Thousands more homes planned for Uttlesford after government “moves the goalposts”

UDC's London Road base.

UDC's London Road base. - Credit: Archant

Housing activists have reacted to the revelation Uttlesford is to take thousands more houses than originally planned.

It emerged today (Wednesday) that the district is set to grow by 10,460 homes over a 20-year period.

Around 7,234 homes were previously earmarked in the 15-year draft Local Plan, including sites for about 3,300 that had not already been built or approved by the district council’s planning committee.

Fearing the plan would not be accepted by the Planning Inspectorate, officers have revised the housing allocation and changed the length of the plan so it runs from 2011-2031.

Over the coming weeks they will now seek to identify sites for a further 2,680 homes on top of the 3,300 already listed in the emerging Local Plan.


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The change in numbers will equate to 523 homes being built per year instead of the 415 previously suggested.

Campaign group WeAreResidents.org have insisted the emerging Local Plan, backdated to run between 2011-2026, is now “dead” and the dispersal strategy of spreading homes across the district should be replaced by a single settlement approach.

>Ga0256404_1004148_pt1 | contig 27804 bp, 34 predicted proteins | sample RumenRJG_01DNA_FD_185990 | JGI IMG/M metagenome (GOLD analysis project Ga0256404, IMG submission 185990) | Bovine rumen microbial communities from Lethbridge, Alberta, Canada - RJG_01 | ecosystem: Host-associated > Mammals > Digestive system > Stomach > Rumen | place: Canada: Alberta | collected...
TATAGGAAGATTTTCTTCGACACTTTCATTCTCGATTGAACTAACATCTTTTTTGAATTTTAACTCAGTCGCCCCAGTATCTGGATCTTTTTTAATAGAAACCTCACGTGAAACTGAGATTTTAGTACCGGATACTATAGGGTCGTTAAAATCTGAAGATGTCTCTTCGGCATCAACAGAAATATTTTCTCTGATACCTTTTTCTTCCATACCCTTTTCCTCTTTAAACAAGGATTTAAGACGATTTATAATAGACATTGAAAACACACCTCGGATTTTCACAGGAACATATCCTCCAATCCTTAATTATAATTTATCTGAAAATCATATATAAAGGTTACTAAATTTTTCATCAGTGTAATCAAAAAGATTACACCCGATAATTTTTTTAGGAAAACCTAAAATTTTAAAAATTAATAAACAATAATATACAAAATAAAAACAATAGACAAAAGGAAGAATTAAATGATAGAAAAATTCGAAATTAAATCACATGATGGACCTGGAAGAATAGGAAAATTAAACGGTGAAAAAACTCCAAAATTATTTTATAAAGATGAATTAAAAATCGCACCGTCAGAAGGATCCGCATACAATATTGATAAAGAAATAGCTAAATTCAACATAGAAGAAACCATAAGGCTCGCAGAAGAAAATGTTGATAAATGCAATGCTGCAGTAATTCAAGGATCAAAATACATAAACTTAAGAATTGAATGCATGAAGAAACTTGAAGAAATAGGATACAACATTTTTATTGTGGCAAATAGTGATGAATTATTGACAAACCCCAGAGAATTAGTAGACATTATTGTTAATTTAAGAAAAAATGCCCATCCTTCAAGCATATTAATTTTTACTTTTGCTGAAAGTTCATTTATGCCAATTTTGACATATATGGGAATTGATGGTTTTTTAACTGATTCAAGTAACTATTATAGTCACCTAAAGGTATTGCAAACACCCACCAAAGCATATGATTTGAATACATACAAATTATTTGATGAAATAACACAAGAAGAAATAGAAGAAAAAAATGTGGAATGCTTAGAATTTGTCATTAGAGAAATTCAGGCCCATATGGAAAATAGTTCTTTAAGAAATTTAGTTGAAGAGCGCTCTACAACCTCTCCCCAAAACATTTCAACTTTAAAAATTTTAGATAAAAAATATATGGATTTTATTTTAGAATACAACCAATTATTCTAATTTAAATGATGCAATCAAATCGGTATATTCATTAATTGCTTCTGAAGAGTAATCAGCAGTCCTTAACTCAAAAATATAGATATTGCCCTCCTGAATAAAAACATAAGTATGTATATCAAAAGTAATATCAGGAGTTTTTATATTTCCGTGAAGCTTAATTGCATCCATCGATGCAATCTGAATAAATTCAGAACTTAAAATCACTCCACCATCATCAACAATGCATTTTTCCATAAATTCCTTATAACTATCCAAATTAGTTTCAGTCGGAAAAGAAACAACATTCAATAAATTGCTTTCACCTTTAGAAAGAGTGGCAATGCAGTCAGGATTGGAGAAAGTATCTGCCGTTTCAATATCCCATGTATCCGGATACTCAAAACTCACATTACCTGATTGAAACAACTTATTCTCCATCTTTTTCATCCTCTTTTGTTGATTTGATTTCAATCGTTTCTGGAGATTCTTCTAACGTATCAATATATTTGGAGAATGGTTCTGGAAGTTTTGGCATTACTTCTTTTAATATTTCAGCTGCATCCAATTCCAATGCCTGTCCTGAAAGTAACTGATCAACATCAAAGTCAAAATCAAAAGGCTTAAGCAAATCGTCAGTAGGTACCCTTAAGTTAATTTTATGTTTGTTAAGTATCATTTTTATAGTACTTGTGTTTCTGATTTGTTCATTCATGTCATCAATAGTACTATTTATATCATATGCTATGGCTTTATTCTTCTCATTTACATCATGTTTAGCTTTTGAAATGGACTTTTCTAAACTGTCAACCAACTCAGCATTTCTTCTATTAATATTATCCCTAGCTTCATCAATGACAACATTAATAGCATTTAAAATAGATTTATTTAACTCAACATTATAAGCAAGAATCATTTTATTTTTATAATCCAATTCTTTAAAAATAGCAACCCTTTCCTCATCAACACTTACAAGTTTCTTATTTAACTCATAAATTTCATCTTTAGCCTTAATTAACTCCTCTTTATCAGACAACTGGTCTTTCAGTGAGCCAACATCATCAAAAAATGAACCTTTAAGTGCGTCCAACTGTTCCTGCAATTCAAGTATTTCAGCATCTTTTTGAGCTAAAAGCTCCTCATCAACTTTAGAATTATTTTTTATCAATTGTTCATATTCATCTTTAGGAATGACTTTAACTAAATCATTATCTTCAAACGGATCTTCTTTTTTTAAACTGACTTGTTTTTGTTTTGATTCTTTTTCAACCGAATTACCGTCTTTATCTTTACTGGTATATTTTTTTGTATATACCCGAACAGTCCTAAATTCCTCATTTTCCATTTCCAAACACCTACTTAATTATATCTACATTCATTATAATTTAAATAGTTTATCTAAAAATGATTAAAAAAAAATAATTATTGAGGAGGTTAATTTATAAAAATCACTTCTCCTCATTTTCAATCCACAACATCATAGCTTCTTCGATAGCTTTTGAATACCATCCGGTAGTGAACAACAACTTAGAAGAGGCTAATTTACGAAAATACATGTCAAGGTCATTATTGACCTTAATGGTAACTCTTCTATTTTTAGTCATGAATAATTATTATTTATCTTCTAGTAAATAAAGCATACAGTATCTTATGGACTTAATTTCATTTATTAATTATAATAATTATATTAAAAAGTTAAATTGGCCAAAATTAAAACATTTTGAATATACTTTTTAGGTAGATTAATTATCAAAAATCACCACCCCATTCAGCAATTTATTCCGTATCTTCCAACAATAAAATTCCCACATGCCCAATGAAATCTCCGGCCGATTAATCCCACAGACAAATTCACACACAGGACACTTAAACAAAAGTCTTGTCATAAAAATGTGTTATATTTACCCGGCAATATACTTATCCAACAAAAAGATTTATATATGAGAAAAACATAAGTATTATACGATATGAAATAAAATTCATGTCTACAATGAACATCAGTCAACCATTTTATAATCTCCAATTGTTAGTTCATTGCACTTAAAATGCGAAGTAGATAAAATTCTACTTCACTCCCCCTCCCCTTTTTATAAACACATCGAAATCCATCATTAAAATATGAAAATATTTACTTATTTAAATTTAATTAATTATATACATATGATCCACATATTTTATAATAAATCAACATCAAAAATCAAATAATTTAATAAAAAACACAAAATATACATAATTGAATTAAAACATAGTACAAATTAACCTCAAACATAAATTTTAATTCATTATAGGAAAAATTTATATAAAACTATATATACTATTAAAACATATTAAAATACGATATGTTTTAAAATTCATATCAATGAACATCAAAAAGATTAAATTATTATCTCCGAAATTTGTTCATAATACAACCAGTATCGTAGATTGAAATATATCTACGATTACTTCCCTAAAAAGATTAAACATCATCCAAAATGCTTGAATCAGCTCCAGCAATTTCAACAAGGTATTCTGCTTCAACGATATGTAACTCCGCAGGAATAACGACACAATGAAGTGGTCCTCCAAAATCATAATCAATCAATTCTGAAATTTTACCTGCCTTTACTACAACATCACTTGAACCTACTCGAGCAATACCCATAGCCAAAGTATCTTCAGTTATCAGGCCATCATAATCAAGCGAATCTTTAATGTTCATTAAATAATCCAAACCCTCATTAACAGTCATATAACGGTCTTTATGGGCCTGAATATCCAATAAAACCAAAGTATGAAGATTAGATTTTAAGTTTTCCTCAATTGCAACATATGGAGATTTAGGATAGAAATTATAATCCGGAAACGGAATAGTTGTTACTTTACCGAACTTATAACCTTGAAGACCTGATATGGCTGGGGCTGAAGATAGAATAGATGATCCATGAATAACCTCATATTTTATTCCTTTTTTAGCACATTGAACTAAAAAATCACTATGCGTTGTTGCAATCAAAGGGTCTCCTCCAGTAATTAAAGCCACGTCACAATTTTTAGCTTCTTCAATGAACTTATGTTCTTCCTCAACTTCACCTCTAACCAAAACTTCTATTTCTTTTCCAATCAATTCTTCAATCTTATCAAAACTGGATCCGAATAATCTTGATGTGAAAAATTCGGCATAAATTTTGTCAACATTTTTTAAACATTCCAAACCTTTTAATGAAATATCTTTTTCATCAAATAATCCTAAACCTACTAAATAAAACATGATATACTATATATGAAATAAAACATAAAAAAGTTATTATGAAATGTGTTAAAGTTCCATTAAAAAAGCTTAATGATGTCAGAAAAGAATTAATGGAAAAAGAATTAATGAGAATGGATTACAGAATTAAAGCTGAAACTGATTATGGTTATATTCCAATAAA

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Leader of Uttlesford District Council, Councillor Jim Ketteridge, refuted the claims and instead blamed the government for the change in housing numbers.

“We’re certainly not starting again with the emerging Local Plan. It [the increase in the number of houses] is obviously controversial but we are not alone in having to do this,” he told the Reporter.

“Most councils are having to do the same thing in abiding by new government criteria and from our point of view we are very disappointed that the efforts made to decide our own level of housing have not come to fruition.”

Cllr Ketteridge said it was now clear the government was “looking to authorities to provide a level of growth based on the highest and most up-to-date population projections provided by the Department for Communities and Local Government and the Office of National Statistics”.

Justifying the delay in what has so far been a six-year saga, he said: “The goalposts have been moved, not only under this government but the previous one as well, so that hasn’t helped.

“We’ve also had to wait a long time to get the Highways transport assessment but we now have that and will be working through it.”

A pre-submission public consultation will be held in March or April next year ahead of the plan being formally submitted to an an independent planning inspector in July 2014.

It is hoped the Local Plan will be adopted in early 2015.

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